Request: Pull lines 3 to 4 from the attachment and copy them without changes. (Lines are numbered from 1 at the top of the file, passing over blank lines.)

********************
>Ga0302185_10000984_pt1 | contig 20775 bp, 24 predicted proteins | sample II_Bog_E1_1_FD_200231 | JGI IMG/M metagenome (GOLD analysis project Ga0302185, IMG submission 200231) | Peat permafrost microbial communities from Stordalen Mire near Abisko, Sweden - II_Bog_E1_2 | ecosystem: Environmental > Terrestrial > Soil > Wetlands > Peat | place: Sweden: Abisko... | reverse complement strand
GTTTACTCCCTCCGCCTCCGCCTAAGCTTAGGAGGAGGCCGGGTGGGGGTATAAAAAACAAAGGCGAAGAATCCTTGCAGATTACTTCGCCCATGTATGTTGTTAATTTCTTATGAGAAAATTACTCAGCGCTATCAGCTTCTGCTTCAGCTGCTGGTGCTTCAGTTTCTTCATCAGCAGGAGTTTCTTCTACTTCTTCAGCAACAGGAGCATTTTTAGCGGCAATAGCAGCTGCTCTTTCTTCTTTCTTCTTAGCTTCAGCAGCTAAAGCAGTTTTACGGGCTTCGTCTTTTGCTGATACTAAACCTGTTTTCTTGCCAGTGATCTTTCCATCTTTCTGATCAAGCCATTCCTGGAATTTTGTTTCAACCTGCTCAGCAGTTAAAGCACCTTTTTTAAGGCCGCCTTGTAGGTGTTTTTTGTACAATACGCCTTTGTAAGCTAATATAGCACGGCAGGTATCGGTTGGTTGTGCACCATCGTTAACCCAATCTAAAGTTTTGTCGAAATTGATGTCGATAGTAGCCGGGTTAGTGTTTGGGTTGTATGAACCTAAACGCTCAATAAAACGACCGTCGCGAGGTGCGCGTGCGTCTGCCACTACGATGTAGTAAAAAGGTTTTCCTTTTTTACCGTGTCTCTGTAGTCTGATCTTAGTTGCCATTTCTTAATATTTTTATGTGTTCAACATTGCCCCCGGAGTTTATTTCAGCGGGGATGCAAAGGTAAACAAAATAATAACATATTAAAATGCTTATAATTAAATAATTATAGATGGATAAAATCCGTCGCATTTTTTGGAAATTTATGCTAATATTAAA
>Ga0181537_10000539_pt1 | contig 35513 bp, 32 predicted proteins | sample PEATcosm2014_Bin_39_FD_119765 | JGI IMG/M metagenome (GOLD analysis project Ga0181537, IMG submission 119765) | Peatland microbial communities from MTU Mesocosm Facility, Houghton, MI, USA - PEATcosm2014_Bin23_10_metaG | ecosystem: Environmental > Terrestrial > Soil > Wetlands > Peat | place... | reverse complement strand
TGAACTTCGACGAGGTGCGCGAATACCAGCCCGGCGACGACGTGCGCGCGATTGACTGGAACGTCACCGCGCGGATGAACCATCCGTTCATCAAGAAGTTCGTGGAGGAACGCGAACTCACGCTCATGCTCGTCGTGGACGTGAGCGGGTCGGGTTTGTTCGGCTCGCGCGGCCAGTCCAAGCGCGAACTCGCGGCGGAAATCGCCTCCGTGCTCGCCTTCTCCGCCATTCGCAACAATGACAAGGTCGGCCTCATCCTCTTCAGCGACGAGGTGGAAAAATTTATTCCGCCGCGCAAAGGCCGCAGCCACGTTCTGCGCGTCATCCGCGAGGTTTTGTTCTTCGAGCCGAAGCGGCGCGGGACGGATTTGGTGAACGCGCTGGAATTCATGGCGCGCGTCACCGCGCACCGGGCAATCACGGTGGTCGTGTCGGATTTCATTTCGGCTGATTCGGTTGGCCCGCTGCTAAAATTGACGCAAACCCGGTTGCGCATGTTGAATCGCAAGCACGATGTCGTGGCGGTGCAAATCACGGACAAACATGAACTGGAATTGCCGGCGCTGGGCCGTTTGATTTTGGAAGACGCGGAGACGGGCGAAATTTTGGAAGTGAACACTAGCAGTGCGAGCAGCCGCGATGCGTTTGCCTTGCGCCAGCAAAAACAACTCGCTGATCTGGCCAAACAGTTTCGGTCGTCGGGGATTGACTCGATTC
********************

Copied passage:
>Ga0181537_10000539_pt1 | contig 35513 bp, 32 predicted proteins | sample PEATcosm2014_Bin_39_FD_119765 | JGI IMG/M metagenome (GOLD analysis project Ga0181537, IMG submission 119765) | Peatland microbial communities from MTU Mesocosm Facility, Houghton, MI, USA - PEATcosm2014_Bin23_10_metaG | ecosystem: Environmental > Terrestrial > Soil > Wetlands > Peat | place... | reverse complement strand
TGAACTTCGACGAGGTGCGCGAATACCAGCCCGGCGACGACGTGCGCGCGATTGACTGGAACGTCACCGCGCGGATGAACCATCCGTTCATCAAGAAGTTCGTGGAGGAACGCGAACTCACGCTCATGCTCGTCGTGGACGTGAGCGGGTCGGGTTTGTTCGGCTCGCGCGGCCAGTCCAAGCGCGAACTCGCGGCGGAAATCGCCTCCGTGCTCGCCTTCTCCGCCATTCGCAACAATGACAAGGTCGGCCTCATCCTCTTCAGCGACGAGGTGGAAAAATTTATTCCGCCGCGCAAAGGCCGCAGCCACGTTCTGCGCGTCATCCGCGAGGTTTTGTTCTTCGAGCCGAAGCGGCGCGGGACGGATTTGGTGAACGCGCTGGAATTCATGGCGCGCGTCACCGCGCACCGGGCAATCACGGTGGTCGTGTCGGATTTCATTTCGGCTGATTCGGTTGGCCCGCTGCTAAAATTGACGCAAACCCGGTTGCGCATGTTGAATCGCAAGCACGATGTCGTGGCGGTGCAAATCACGGACAAACATGAACTGGAATTGCCGGCGCTGGGCCGTTTGATTTTGGAAGACGCGGAGACGGGCGAAATTTTGGAAGTGAACACTAGCAGTGCGAGCAGCCGCGATGCGTTTGCCTTGCGCCAGCAAAAACAACTCGCTGATCTGGCCAAACAGTTTCGGTCGTCGGGGATTGACTCGATTC